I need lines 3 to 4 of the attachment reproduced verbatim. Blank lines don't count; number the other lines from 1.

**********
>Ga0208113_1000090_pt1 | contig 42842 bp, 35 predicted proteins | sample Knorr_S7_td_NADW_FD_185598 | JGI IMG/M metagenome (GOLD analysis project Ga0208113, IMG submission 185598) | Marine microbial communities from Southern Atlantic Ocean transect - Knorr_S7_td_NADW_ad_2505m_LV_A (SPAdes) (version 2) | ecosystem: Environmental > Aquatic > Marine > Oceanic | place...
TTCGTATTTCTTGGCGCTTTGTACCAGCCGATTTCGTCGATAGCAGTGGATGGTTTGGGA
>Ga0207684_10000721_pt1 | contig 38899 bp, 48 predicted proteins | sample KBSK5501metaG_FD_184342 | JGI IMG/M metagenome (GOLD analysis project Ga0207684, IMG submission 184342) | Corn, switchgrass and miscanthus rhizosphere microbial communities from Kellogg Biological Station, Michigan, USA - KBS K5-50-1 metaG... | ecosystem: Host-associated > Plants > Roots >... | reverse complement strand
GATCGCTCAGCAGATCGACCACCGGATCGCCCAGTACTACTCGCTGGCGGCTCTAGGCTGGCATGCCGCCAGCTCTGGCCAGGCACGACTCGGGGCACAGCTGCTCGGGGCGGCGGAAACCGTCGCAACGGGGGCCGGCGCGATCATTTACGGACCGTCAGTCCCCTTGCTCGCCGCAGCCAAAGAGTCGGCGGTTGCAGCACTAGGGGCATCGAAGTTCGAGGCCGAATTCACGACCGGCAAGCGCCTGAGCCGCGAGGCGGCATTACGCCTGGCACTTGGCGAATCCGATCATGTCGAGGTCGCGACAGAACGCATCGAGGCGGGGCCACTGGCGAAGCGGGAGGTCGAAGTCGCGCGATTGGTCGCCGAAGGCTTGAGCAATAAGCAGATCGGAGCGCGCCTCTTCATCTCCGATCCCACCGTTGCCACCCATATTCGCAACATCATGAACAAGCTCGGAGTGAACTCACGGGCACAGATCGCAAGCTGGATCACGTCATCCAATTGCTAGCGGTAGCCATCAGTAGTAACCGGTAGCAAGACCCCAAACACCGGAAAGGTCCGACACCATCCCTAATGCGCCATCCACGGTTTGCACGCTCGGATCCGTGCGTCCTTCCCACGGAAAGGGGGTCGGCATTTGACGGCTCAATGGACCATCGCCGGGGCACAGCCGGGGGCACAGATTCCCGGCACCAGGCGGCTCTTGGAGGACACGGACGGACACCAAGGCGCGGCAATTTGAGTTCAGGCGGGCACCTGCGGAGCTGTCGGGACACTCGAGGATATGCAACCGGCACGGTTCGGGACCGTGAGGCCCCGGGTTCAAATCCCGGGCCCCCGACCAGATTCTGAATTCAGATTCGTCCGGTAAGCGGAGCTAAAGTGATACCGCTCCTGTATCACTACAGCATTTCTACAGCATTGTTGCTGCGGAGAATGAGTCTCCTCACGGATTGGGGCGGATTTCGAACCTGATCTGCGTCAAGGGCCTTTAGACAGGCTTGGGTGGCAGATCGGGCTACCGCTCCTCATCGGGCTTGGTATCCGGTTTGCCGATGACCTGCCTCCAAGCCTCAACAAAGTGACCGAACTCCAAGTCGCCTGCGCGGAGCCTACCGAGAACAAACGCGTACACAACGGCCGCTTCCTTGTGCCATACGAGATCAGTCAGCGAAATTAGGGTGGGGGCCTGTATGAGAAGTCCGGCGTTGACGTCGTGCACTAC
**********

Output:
>Ga0207684_10000721_pt1 | contig 38899 bp, 48 predicted proteins | sample KBSK5501metaG_FD_184342 | JGI IMG/M metagenome (GOLD analysis project Ga0207684, IMG submission 184342) | Corn, switchgrass and miscanthus rhizosphere microbial communities from Kellogg Biological Station, Michigan, USA - KBS K5-50-1 metaG... | ecosystem: Host-associated > Plants > Roots >... | reverse complement strand
GATCGCTCAGCAGATCGACCACCGGATCGCCCAGTACTACTCGCTGGCGGCTCTAGGCTGGCATGCCGCCAGCTCTGGCCAGGCACGACTCGGGGCACAGCTGCTCGGGGCGGCGGAAACCGTCGCAACGGGGGCCGGCGCGATCATTTACGGACCGTCAGTCCCCTTGCTCGCCGCAGCCAAAGAGTCGGCGGTTGCAGCACTAGGGGCATCGAAGTTCGAGGCCGAATTCACGACCGGCAAGCGCCTGAGCCGCGAGGCGGCATTACGCCTGGCACTTGGCGAATCCGATCATGTCGAGGTCGCGACAGAACGCATCGAGGCGGGGCCACTGGCGAAGCGGGAGGTCGAAGTCGCGCGATTGGTCGCCGAAGGCTTGAGCAATAAGCAGATCGGAGCGCGCCTCTTCATCTCCGATCCCACCGTTGCCACCCATATTCGCAACATCATGAACAAGCTCGGAGTGAACTCACGGGCACAGATCGCAAGCTGGATCACGTCATCCAATTGCTAGCGGTAGCCATCAGTAGTAACCGGTAGCAAGACCCCAAACACCGGAAAGGTCCGACACCATCCCTAATGCGCCATCCACGGTTTGCACGCTCGGATCCGTGCGTCCTTCCCACGGAAAGGGGGTCGGCATTTGACGGCTCAATGGACCATCGCCGGGGCACAGCCGGGGGCACAGATTCCCGGCACCAGGCGGCTCTTGGAGGACACGGACGGACACCAAGGCGCGGCAATTTGAGTTCAGGCGGGCACCTGCGGAGCTGTCGGGACACTCGAGGATATGCAACCGGCACGGTTCGGGACCGTGAGGCCCCGGGTTCAAATCCCGGGCCCCCGACCAGATTCTGAATTCAGATTCGTCCGGTAAGCGGAGCTAAAGTGATACCGCTCCTGTATCACTACAGCATTTCTACAGCATTGTTGCTGCGGAGAATGAGTCTCCTCACGGATTGGGGCGGATTTCGAACCTGATCTGCGTCAAGGGCCTTTAGACAGGCTTGGGTGGCAGATCGGGCTACCGCTCCTCATCGGGCTTGGTATCCGGTTTGCCGATGACCTGCCTCCAAGCCTCAACAAAGTGACCGAACTCCAAGTCGCCTGCGCGGAGCCTACCGAGAACAAACGCGTACACAACGGCCGCTTCCTTGTGCCATACGAGATCAGTCAGCGAAATTAGGGTGGGGGCCTGTATGAGAAGTCCGGCGTTGACGTCGTGCACTAC